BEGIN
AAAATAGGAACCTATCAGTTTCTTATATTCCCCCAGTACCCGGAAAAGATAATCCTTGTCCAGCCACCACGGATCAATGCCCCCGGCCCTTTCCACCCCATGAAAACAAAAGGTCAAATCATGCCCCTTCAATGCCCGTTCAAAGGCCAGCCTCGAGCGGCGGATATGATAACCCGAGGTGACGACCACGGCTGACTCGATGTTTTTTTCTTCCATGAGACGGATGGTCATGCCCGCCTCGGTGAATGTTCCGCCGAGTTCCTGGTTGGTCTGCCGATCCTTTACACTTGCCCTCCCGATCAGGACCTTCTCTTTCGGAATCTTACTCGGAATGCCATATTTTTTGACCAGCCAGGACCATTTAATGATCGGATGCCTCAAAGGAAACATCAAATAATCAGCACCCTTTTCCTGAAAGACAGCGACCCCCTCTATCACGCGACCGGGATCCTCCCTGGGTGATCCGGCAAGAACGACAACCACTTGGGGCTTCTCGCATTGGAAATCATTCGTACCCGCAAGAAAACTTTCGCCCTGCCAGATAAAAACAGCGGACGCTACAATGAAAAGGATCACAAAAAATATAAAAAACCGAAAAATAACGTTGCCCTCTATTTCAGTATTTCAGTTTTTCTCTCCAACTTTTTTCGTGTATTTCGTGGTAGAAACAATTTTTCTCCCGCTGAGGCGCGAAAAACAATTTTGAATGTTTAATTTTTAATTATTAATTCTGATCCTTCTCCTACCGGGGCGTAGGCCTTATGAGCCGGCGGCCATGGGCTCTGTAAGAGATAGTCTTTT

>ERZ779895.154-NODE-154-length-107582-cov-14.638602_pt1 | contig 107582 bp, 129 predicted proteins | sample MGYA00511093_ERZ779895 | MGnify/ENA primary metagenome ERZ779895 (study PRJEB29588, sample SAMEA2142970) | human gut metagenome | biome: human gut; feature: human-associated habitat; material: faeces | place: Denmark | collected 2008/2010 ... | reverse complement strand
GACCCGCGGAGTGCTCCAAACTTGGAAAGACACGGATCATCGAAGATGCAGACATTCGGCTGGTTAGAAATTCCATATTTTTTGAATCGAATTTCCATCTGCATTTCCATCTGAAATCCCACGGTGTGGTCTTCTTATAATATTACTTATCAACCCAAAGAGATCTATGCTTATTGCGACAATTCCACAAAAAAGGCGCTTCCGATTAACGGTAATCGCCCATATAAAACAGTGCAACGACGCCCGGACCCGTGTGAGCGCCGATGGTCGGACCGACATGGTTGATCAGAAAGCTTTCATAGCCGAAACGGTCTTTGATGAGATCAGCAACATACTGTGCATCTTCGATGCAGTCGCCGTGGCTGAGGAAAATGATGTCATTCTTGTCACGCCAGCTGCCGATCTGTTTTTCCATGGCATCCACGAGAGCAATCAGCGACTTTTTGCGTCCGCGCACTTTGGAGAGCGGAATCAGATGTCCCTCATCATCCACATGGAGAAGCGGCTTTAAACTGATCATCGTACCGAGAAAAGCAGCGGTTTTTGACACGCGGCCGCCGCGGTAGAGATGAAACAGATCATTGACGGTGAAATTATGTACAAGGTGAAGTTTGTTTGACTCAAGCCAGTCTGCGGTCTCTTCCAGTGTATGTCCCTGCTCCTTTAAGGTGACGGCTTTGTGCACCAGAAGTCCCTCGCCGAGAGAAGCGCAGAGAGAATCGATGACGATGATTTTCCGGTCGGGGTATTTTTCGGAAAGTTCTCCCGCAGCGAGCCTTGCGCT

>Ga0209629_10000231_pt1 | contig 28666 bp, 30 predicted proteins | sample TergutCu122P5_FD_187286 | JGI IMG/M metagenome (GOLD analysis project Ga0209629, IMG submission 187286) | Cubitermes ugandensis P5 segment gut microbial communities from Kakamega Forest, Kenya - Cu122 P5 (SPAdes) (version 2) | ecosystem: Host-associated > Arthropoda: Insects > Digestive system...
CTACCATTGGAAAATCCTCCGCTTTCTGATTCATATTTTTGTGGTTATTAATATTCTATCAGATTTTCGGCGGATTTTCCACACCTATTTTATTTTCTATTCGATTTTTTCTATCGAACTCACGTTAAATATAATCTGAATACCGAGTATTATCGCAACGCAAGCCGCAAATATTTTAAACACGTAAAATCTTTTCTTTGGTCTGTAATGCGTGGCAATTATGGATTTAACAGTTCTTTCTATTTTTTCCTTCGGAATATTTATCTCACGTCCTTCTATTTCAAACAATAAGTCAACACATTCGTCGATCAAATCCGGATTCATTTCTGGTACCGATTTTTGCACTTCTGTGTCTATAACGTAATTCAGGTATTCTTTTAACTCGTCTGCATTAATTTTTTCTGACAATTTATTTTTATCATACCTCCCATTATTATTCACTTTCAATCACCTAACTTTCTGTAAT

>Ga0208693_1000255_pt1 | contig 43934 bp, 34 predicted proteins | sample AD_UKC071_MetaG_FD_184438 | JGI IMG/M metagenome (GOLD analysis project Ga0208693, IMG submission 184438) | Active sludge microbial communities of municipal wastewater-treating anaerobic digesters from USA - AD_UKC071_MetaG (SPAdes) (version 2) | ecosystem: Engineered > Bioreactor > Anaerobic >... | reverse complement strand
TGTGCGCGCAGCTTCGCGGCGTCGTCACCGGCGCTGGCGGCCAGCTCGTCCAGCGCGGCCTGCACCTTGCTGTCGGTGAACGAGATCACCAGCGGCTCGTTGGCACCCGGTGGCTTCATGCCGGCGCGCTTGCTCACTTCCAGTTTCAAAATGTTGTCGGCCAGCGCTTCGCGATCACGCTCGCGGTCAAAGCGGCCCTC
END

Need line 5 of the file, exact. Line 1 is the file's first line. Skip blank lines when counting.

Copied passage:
CTACCATTGGAAAATCCTCCGCTTTCTGATTCATATTTTTGTGGTTATTAATATTCTATCAGATTTTCGGCGGATTTTCCACACCTATTTTATTTTCTATTCGATTTTTTCTATCGAACTCACGTTAAATATAATCTGAATACCGAGTATTATCGCAACGCAAGCCGCAAATATTTTAAACACGTAAAATCTTTTCTTTGGTCTGTAATGCGTGGCAATTATGGATTTAACAGTTCTTTCTATTTTTTCCTTCGGAATATTTATCTCACGTCCTTCTATTTCAAACAATAAGTCAACACATTCGTCGATCAAATCCGGATTCATTTCTGGTACCGATTTTTGCACTTCTGTGTCTATAACGTAATTCAGGTATTCTTTTAACTCGTCTGCATTAATTTTTTCTGACAATTTATTTTTATCATACCTCCCATTATTATTCACTTTCAATCACCTAACTTTCTGTAAT